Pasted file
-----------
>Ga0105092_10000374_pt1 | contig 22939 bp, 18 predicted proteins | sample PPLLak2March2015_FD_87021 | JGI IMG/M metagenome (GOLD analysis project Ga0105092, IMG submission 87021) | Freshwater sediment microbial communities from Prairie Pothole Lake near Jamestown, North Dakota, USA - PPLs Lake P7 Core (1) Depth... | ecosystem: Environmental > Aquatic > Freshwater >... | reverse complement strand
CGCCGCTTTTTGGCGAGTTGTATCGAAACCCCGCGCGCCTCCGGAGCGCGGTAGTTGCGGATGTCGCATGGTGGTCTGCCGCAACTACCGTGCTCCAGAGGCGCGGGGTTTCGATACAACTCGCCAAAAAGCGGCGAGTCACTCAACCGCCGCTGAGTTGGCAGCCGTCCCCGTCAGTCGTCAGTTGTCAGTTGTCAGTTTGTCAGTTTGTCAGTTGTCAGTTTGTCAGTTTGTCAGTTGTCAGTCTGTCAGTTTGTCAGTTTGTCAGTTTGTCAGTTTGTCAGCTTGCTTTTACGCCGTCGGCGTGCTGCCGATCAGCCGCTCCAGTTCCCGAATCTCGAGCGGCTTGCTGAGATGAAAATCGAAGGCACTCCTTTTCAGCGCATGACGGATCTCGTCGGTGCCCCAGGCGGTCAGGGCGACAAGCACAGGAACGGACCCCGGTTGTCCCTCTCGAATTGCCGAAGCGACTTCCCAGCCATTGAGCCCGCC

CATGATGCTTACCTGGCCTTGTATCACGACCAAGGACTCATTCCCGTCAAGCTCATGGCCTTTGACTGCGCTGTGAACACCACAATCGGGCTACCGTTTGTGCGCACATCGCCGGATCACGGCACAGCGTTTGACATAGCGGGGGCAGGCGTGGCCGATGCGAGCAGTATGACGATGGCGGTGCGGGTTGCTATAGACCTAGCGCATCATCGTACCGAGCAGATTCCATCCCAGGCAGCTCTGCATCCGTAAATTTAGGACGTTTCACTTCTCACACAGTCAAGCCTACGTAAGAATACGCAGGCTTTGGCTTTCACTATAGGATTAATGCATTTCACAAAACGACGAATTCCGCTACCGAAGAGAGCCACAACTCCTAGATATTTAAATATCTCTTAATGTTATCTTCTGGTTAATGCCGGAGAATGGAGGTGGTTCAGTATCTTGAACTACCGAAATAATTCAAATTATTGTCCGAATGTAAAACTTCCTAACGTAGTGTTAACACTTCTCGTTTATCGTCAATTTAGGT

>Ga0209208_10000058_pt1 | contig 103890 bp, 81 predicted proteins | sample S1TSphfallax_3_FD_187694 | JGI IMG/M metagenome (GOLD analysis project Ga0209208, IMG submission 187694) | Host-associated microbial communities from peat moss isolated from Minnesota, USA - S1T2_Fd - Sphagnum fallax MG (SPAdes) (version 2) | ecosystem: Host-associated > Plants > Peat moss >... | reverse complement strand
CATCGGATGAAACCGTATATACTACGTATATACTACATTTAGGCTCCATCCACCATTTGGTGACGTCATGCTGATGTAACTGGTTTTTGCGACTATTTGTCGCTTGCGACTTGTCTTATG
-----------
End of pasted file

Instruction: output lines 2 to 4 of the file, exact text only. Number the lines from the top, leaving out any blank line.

CGCCGCTTTTTGGCGAGTTGTATCGAAACCCCGCGCGCCTCCGGAGCGCGGTAGTTGCGGATGTCGCATGGTGGTCTGCCGCAACTACCGTGCTCCAGAGGCGCGGGGTTTCGATACAACTCGCCAAAAAGCGGCGAGTCACTCAACCGCCGCTGAGTTGGCAGCCGTCCCCGTCAGTCGTCAGTTGTCAGTTGTCAGTTTGTCAGTTTGTCAGTTGTCAGTTTGTCAGTTTGTCAGTTGTCAGTCTGTCAGTTTGTCAGTTTGTCAGTTTGTCAGTTTGTCAGCTTGCTTTTACGCCGTCGGCGTGCTGCCGATCAGCCGCTCCAGTTCCCGAATCTCGAGCGGCTTGCTGAGATGAAAATCGAAGGCACTCCTTTTCAGCGCATGACGGATCTCGTCGGTGCCCCAGGCGGTCAGGGCGACAAGCACAGGAACGGACCCCGGTTGTCCCTCTCGAATTGCCGAAGCGACTTCCCAGCCATTGAGCCCGCC

CATGATGCTTACCTGGCCTTGTATCACGACCAAGGACTCATTCCCGTCAAGCTCATGGCCTTTGACTGCGCTGTGAACACCACAATCGGGCTACCGTTTGTGCGCACATCGCCGGATCACGGCACAGCGTTTGACATAGCGGGGGCAGGCGTGGCCGATGCGAGCAGTATGACGATGGCGGTGCGGGTTGCTATAGACCTAGCGCATCATCGTACCGAGCAGATTCCATCCCAGGCAGCTCTGCATCCGTAAATTTAGGACGTTTCACTTCTCACACAGTCAAGCCTACGTAAGAATACGCAGGCTTTGGCTTTCACTATAGGATTAATGCATTTCACAAAACGACGAATTCCGCTACCGAAGAGAGCCACAACTCCTAGATATTTAAATATCTCTTAATGTTATCTTCTGGTTAATGCCGGAGAATGGAGGTGGTTCAGTATCTTGAACTACCGAAATAATTCAAATTATTGTCCGAATGTAAAACTTCCTAACGTAGTGTTAACACTTCTCGTTTATCGTCAATTTAGGT

>Ga0209208_10000058_pt1 | contig 103890 bp, 81 predicted proteins | sample S1TSphfallax_3_FD_187694 | JGI IMG/M metagenome (GOLD analysis project Ga0209208, IMG submission 187694) | Host-associated microbial communities from peat moss isolated from Minnesota, USA - S1T2_Fd - Sphagnum fallax MG (SPAdes) (version 2) | ecosystem: Host-associated > Plants > Peat moss >... | reverse complement strand